I am not a fan of the Real Housewives of anywhere. I know that many people have their guilty pleasures. I certainly have mine. The housewives (who ironically aren’t always housewives, but are often fellow single moms) never set well with me because of the lack of civility on the show.
They certainly aren’t the only reality shows where no one uses manners of any kind. Most of them get ratings because their outlandish behavior is so entertaining. Table flipping and throwing wine glasses just isn’t my thing. I get it; I just can’t embrace it.
Okay, that was my disclaimer because the other day my mother, who loves the shows, suggested that I watch the new ladies of Potomac. She thought I might find it interesting because the area of Potomac is close to my new home.
I decided to give in and lo and behold the first episode was all about manners and civility. Maybe this one would be different. It wasn’t. In fact it was almost worse than the others because not only did no one exhibit anything even close to resembling civility, they kept calling each other out on their bad manners, which ironically is also bad manners!
I am pretty obsessed with etiquette; I think it ties into how confident you are and how you present yourself to others. Now, I am not talking about using the right fork or remembering the b d finger signs, to tell you which bread plate and water goblet is yours and not your neighbors, although I do think those things are important too.
So this isn’t about knives and forks, but I do challenge you to do some research on this if you feel it is an area you are lacking in. It will make you feel more confident in certain social and professional situations. However, this post is more about learning and using soft skills.
Soft skills are important. Being likeable is important. Manners are important; and here is why:
I hate to break it to you but people are watching-how you present yourself to the world is not only thought to be a reflection of your upbringing but also of your current social status. Now, of course these are based on assumptions, but the reality is that those assumptions are made. We have all seen people receive or not receive opportunities based on what a person is perceived to be instead of what they really know.
Being assertive gets you much further than being aggressive– learning the difference in these two makes a world of difference. When you are assertive there is no yelling or swearing or anything that would make the other person immediatley dismiss you as a crazy person. People are more adept to listen and grant your requests if you are firm but calm. Most arguments start because of tone not words.
Nobody likes rude people-sorry but it is true. This isn’t high school and we didn’t really like them then either, we just laughed along because we didn’t know what else to do. More importantly than whether or not other people like us, is that we need to like us. Liking yourself is directly linked to how confident you are.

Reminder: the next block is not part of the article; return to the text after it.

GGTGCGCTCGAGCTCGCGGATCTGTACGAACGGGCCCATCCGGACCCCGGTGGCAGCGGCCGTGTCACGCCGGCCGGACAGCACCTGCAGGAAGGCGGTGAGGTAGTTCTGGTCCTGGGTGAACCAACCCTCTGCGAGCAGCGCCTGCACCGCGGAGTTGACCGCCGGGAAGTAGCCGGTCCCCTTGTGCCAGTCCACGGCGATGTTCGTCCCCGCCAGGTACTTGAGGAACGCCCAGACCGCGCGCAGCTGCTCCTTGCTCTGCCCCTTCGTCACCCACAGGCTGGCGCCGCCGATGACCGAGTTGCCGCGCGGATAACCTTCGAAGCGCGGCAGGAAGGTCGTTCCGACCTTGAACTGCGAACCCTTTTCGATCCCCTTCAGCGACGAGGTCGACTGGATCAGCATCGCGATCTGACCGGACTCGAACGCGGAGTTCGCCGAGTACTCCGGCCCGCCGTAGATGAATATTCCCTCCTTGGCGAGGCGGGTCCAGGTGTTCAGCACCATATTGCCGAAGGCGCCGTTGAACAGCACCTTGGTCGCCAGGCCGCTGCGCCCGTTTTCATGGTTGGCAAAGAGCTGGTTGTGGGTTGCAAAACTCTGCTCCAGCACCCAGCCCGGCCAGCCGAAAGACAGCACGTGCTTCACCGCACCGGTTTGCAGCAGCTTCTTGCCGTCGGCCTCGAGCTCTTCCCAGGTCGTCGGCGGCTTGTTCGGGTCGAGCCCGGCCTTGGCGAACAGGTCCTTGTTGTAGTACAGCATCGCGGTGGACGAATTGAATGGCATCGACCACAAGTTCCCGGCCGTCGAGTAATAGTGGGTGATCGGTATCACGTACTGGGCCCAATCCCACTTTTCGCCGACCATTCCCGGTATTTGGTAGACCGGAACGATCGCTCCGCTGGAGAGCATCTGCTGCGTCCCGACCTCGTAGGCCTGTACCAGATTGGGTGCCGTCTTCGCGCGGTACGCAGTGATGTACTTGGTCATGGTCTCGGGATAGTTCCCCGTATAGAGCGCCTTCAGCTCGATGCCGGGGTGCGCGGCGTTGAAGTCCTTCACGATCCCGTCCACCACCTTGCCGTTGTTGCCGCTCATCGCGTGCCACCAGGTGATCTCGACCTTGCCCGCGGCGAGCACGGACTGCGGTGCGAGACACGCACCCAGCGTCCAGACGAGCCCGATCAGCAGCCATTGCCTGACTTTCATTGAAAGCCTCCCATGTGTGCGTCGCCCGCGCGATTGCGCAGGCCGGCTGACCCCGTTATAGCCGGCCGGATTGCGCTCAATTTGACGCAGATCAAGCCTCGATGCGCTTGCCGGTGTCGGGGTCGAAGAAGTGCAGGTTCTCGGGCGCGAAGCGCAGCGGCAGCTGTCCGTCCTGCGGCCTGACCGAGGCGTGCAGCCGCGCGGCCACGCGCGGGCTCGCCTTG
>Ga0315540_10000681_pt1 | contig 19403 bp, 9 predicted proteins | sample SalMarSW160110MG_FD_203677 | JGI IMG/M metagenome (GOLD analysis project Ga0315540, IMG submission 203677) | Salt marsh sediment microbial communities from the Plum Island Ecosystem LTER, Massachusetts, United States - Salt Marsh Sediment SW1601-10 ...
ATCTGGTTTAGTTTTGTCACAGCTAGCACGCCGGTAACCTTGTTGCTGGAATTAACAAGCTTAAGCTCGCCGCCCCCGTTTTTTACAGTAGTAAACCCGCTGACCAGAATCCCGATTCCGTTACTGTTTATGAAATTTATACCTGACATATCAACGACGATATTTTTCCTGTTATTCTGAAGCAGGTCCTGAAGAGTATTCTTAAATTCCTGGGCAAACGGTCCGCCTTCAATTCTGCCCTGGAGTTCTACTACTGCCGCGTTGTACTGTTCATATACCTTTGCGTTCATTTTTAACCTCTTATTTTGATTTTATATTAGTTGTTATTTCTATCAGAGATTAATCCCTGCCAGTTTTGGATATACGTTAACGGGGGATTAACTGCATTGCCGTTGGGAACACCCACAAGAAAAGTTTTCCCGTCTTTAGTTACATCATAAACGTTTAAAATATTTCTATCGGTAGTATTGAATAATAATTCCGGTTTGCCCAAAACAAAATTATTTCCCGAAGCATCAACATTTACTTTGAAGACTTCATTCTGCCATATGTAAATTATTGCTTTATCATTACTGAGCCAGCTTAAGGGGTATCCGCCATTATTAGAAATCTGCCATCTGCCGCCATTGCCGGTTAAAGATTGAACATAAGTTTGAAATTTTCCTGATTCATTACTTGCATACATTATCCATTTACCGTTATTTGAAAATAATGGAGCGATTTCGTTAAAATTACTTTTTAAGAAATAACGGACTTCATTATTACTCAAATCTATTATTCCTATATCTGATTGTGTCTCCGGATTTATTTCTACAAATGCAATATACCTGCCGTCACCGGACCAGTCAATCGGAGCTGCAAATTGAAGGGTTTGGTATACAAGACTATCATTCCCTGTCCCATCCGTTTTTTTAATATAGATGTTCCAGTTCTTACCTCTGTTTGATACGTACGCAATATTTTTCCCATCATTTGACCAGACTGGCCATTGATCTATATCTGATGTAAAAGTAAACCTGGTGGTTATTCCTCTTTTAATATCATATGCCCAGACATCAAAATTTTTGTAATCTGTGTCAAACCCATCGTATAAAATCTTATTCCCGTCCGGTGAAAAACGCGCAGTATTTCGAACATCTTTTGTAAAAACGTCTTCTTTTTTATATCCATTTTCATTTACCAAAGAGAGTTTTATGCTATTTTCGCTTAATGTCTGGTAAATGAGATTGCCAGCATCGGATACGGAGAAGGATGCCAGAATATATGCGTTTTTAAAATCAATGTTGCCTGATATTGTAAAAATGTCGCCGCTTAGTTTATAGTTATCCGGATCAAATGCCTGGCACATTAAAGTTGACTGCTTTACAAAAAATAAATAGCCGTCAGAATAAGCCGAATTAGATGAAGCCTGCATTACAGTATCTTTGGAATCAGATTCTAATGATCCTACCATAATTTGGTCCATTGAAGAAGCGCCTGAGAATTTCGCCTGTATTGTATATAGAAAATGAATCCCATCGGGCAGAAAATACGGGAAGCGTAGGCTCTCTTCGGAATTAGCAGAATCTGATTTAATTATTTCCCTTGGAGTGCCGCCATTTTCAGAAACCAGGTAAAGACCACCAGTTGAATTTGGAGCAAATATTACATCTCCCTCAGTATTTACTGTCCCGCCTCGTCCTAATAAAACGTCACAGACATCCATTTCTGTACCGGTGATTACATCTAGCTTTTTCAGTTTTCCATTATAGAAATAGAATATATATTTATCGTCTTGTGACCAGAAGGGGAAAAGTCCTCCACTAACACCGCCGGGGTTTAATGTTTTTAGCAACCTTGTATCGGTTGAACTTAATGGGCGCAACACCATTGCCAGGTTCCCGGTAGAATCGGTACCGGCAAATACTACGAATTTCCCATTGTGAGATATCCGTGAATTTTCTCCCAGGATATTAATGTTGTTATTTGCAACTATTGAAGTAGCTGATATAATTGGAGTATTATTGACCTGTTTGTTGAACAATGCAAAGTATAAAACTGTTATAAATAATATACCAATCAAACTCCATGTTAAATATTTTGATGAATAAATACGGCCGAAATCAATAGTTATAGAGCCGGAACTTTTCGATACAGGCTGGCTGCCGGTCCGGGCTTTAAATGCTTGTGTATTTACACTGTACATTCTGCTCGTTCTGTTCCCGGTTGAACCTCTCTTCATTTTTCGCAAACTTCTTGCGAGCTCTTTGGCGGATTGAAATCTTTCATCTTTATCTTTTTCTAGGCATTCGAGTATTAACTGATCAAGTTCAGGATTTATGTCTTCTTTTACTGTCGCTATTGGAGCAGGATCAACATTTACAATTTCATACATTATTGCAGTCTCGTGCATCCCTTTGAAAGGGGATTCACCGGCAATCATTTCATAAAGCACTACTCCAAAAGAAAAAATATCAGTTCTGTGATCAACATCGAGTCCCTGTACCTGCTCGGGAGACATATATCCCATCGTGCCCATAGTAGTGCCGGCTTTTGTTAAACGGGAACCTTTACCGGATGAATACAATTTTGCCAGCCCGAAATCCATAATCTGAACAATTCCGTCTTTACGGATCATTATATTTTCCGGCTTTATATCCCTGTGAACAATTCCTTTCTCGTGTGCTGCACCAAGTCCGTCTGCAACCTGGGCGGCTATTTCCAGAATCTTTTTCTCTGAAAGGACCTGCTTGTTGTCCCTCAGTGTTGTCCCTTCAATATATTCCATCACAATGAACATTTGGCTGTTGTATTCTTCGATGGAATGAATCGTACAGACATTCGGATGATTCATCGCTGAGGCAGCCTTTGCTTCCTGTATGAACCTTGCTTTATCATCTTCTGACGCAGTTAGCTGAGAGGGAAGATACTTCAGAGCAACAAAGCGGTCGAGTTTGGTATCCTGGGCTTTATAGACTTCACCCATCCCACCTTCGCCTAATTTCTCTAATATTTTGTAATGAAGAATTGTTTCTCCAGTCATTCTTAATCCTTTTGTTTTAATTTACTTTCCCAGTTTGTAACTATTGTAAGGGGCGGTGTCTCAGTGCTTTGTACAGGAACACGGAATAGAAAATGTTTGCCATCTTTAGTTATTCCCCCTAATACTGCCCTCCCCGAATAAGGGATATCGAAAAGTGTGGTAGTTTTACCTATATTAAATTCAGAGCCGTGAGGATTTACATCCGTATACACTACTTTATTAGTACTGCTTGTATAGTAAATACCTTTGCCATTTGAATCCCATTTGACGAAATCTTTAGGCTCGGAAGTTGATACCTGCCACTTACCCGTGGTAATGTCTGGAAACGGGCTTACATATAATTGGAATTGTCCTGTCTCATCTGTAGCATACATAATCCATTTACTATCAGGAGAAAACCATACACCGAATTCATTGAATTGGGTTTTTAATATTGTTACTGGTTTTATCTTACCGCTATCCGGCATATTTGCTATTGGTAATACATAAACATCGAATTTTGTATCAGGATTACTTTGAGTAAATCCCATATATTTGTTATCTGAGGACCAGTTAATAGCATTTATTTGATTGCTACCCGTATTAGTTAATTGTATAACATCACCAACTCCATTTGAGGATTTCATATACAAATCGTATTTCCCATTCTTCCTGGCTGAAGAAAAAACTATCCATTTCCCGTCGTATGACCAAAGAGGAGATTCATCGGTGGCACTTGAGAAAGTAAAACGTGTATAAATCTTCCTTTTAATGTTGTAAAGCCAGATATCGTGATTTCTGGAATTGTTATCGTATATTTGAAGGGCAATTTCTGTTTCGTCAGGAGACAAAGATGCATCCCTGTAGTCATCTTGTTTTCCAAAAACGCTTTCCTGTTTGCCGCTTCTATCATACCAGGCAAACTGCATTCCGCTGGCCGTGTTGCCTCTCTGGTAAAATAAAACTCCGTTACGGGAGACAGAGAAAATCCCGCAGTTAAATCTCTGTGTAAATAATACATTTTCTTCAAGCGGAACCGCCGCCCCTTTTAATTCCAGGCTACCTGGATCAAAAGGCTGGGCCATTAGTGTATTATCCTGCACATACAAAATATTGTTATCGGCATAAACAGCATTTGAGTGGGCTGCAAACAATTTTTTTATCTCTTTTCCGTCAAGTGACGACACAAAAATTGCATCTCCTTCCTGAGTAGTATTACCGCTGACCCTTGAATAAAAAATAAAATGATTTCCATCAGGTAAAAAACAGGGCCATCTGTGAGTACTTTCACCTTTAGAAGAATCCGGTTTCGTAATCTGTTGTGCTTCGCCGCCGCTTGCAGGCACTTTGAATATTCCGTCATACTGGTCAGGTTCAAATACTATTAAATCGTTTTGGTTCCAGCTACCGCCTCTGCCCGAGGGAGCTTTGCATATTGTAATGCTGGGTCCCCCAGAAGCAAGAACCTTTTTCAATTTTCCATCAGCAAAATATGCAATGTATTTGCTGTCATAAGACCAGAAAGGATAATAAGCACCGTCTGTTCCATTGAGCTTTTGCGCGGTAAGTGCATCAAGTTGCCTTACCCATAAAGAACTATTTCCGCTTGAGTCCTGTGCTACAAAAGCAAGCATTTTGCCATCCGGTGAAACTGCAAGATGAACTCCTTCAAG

Here are 6 simple things that you can do to improve your manners, embrace civility and become more confident.
- Watch your body language- good posture and open body language will make you feel more confident.
- Use common courtesies-say please, thank you, you’re welcome, bless you or gazuntite- all the things you learned back in preschool. Sounds easy enough, but you would be surprised at how many people don’t use them regularly.
- Be engaged with the people around you. You don’t have to be an extrovert to be an active listener. Learning this skill will make you more confident in social settings. People love to talk about themselves. If you aren’t a big talker that’s okay, be a good listener.
- Practice watching your tone during disagreements; if you are at in impasse instead of upping the ante and going for the juggler, simply end the conversation until you can speak more calmly about it. My daughter and I love to debate and when we reach an impasse we always use the “we will just have to agree to disagree” line.
- Dress well- this might seem off topic but it isn’t. Dressing well is a form of good manners! Not only does it make you feel more confident, it also shows people around you that you care about yourself and makes you appear more reliable.
- Model good behavior-do this for your children and for others around you. If you see someone using bad manners don’t chase them down or chastise them. Just be what you want to see (love that Ghandi quote).
I truly believe that all the worlds’ problems could be solved with a little bit of civility. Okay, maybe that is an impractical, wishful goal, but even if we can’t achieve world peace, we certainly can improve our personal and professional relationships and become a little more confident along the way.
Until Next Post,
2 thoughts on “6 Things you can do to Embrace Civility and Become More Confident”
Absolutely excellent advice-for EVERYONE! 🙂
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Thank you Sammi!